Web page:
Firings, Layoffs Differ Little

The Register Guard (Eugene, OR), February 16, 2003 | Go to article overview

Firings, Layoffs Differ Little


Byline: On the job by Dan Grinfas / Bureau of Labor and Industries For The Register-Guard

Q: Is there a legal difference between the terms "laid off" and "fired"?

A: When you're laid off, you're out of a job, and when you're fired, you're REALLY out of a job. How's that for a legal answer?

In one sense, there's not much difference between the two terms, and whether an employer uses "laid off" or "fired" to describe the employment action is a matter of semantics. But there are some subtle differences, and it depends to some extent on which laws you look at.

Of course, a "firing" or "termination" usually has a worse connotation, and it typically means the action is permanent. On the other hand, some companies who terminate workers may still categorize them as "eligible for rehire" under some circumstances.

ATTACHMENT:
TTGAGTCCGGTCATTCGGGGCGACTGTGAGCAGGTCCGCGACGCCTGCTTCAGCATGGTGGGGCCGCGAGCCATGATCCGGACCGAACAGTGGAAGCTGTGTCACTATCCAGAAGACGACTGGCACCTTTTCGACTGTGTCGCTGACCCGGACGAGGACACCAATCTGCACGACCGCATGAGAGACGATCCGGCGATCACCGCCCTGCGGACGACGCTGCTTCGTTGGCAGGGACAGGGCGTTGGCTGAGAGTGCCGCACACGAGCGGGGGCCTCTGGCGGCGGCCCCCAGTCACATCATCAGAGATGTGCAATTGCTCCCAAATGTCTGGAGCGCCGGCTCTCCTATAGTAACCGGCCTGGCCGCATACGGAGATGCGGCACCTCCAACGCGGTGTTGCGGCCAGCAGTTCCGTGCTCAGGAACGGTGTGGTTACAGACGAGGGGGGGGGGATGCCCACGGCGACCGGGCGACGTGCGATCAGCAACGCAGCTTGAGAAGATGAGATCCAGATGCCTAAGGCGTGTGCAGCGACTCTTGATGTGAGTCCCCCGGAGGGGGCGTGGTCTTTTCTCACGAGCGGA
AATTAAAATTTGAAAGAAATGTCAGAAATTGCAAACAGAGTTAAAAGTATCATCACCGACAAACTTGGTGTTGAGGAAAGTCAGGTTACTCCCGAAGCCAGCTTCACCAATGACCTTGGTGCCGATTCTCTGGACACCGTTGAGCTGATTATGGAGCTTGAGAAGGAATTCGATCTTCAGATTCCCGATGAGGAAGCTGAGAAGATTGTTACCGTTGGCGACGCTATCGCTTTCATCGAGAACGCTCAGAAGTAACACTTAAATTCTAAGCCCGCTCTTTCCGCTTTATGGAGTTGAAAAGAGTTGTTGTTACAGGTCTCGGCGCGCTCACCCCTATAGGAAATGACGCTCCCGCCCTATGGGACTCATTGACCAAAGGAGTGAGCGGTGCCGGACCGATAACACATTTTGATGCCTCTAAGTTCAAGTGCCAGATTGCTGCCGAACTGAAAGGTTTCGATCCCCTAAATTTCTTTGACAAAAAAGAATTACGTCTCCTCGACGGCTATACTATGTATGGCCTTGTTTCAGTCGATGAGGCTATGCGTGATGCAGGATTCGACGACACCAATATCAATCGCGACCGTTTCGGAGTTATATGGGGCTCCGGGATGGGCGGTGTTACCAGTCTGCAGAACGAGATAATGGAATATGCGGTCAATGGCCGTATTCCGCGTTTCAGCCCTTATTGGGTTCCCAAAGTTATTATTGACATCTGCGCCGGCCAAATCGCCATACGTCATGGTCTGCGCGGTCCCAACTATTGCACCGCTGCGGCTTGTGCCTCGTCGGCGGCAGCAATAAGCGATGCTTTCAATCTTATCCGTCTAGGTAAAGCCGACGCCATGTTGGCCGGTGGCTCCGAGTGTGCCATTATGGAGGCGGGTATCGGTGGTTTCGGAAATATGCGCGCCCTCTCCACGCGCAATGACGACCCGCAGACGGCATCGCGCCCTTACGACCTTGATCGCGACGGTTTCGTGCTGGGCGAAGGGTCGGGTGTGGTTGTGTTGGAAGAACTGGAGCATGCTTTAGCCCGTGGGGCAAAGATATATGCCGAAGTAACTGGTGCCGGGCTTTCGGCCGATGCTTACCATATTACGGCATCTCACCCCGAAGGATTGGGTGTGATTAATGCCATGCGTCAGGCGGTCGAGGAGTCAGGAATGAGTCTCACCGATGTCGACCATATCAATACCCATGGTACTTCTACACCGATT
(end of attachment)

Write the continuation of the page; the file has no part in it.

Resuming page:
A "layoff" is often associated with a restructuring, a reduction in force, or simply a lack of work, and it may or may not have anything to do with the employee's job performance or productivity. Then again, many layoffs are in fact based on such criteria, and many layoffs are permanent.

Employers sometimes take the "easy way out" and label a separation a "layoff" when they're really terminating an employee for poor performance. They may do this to avoid confrontation, documentation, discipline and hurt feelings. Oregon is an employment-at-will state, so at-will employers who use this strategy aren't necessarily breaking the law.

Still, it's a risky approach that may be a recipe for a lawsuit, because the so-called layoff gives the impression that the employee will be returning when the economy recovers or when revenues rise. In fact, the employer may have no intention of ever reinstating the person. When this "laid off" worker - who was never counseled about performance issues - learns that a replacement worker has taken his place, he quickly figures out that he was fired, and he may conclude that the employer had a discriminatory motive.

There are a few legal distinctions between layoffs and terminations. …

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